SYL/MA: The response from our readers has been overwhelming. We are shocked by how many of our readers tell us that either they themselves or someone close to them also suffers from a mental illness. There have been several readers, too, who have confided in us that they are living with a mental illness but hiding it from the world. That is the most heartbreaking thing for us to hear because we know exactly what it’s like to live in shame, in hiding, unnecessarily. Sometimes we get discouraged about continuing on with the series, but these interactions with our readers keep us going.

BD: Are there any upcoming projects on which you are currently working that you would like to share with our readers?

SYL/MA: Right now, we are focusing on Out of Order. When we are done with all five issues, we plan to color the pages and publish the whole series as a graphic novel. Many readers have expressed appreciation for the black and white art, but we really want to release the graphic novel in color.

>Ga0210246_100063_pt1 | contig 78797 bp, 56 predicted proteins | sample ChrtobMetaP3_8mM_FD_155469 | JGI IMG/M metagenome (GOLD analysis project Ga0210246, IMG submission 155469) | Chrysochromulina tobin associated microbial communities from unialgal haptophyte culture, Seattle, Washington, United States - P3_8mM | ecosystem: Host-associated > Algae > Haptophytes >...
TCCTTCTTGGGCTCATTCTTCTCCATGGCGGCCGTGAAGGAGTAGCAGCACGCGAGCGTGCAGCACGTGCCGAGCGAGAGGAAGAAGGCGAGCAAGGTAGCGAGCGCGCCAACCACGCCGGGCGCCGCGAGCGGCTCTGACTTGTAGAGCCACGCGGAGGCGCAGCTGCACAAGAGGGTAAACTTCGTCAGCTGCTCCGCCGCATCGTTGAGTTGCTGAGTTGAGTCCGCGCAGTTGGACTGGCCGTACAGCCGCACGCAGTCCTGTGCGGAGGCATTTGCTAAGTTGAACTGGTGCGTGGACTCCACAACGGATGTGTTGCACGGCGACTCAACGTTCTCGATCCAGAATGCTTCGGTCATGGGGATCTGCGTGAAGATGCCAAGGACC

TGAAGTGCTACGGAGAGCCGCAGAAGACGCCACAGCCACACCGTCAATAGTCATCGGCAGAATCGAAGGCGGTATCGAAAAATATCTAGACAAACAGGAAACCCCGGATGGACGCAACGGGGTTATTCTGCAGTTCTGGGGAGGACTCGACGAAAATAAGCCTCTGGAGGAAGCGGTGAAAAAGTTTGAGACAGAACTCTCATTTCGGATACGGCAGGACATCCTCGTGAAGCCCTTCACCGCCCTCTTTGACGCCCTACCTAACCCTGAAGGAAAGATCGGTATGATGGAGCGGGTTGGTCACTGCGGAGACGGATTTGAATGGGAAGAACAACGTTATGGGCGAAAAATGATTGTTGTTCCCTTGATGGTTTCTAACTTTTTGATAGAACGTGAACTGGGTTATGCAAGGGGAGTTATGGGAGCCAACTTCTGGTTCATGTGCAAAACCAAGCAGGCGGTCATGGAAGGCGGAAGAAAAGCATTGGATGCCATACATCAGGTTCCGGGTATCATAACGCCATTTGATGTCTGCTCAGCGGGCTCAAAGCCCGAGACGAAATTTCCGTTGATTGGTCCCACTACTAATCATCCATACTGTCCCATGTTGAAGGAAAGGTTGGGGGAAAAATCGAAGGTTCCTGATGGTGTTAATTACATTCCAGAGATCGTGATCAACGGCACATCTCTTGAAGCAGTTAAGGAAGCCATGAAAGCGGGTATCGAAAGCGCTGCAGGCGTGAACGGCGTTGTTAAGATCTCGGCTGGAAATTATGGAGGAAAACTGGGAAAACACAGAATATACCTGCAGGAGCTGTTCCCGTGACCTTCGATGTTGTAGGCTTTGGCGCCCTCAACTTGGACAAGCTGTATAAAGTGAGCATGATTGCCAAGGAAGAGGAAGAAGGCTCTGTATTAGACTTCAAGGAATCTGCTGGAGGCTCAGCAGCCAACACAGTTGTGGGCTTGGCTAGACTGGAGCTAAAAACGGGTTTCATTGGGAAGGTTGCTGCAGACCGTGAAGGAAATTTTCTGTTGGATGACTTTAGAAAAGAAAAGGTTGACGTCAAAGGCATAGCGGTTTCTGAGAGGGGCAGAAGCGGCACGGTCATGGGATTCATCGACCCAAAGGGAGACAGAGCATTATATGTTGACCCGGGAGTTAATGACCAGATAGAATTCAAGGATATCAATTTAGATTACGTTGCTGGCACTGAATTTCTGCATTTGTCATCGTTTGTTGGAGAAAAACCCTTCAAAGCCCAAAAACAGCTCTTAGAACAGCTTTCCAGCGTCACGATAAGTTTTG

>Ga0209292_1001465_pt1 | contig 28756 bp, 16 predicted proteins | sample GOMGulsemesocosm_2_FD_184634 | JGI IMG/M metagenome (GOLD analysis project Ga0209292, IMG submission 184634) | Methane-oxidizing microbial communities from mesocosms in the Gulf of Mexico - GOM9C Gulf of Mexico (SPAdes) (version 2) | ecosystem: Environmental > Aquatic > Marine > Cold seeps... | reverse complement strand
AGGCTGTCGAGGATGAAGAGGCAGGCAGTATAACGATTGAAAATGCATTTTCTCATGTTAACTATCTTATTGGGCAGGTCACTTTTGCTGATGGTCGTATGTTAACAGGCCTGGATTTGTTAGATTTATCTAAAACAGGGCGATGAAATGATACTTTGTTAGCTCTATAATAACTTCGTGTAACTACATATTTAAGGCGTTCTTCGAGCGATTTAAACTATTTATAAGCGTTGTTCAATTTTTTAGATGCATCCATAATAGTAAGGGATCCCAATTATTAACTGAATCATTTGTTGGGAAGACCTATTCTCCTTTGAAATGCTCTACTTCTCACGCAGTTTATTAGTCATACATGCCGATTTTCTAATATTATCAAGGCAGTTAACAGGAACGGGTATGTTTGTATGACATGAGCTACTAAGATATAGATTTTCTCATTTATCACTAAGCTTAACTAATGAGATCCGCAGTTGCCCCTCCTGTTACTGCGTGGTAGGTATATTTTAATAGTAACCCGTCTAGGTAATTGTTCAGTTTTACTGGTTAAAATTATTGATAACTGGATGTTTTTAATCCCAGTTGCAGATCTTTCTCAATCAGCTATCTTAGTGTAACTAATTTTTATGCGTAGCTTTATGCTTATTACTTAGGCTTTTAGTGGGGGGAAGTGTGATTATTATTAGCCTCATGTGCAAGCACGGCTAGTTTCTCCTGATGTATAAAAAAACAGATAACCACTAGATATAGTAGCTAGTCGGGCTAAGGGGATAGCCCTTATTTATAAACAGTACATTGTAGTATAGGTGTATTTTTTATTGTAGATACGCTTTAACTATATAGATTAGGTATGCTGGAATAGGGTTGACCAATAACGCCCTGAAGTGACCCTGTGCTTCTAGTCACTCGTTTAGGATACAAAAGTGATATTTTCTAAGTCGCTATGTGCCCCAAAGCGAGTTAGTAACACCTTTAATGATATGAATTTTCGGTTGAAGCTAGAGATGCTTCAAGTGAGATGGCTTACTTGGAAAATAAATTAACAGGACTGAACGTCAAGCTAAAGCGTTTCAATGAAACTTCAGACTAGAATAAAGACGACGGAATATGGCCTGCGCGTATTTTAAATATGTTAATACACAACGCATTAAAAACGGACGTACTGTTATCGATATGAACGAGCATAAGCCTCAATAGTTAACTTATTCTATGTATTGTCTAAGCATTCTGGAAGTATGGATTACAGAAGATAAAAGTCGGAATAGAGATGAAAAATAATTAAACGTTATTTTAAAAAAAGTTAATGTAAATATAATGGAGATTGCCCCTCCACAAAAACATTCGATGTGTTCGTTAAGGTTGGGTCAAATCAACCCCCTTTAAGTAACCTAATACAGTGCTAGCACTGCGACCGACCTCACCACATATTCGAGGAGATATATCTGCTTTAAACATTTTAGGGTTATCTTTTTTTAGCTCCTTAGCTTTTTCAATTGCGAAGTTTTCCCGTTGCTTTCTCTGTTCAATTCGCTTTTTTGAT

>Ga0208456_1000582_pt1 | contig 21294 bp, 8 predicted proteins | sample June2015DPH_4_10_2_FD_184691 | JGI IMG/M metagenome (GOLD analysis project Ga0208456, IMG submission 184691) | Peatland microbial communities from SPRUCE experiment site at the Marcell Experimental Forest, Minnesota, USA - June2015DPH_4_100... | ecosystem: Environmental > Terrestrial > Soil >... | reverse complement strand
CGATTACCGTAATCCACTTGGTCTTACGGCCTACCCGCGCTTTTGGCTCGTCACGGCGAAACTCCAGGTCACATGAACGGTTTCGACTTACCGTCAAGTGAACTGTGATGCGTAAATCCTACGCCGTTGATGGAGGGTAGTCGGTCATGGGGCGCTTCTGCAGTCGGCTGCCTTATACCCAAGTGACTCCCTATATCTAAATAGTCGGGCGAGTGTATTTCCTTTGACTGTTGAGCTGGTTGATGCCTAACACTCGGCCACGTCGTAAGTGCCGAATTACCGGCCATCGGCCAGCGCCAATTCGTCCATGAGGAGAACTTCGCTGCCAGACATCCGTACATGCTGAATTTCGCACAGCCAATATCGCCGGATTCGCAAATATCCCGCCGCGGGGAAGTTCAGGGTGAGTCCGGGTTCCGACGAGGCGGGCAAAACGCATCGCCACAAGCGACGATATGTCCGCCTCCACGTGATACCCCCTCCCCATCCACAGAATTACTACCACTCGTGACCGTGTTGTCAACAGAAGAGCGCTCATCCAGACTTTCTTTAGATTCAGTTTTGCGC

I have also written a draft of Mike’s biography that chronicles his whole life, but we’re not sure where we’re going to go with that.

BD: Lastly, what is the best way for our readers to find more information about Out of Order?

SYL/MA: We’re pretty active on Instagram: @mikeandseolcomics, and you can email us at mikeandseolcomics (at) gmail (dot) com. We love hearing from our readers! If you are interested in purchasing our comic books, you can do so at or in person at The Comic Bug in Manhattan Beach, Hi De Ho in Santa Monica, and Golden Apple Comics in Los Angeles.

Also, if you have a mental illness (or are a caretaker for someone who does) and feel alone, please know that there is help out there. There are phenomenal organizations like NAMI ( that can provide you with information and a support system. Stop living in hiding, especially if it’s eating away at you.

Thank you so much for this opportunity to share a little bit about ourselves!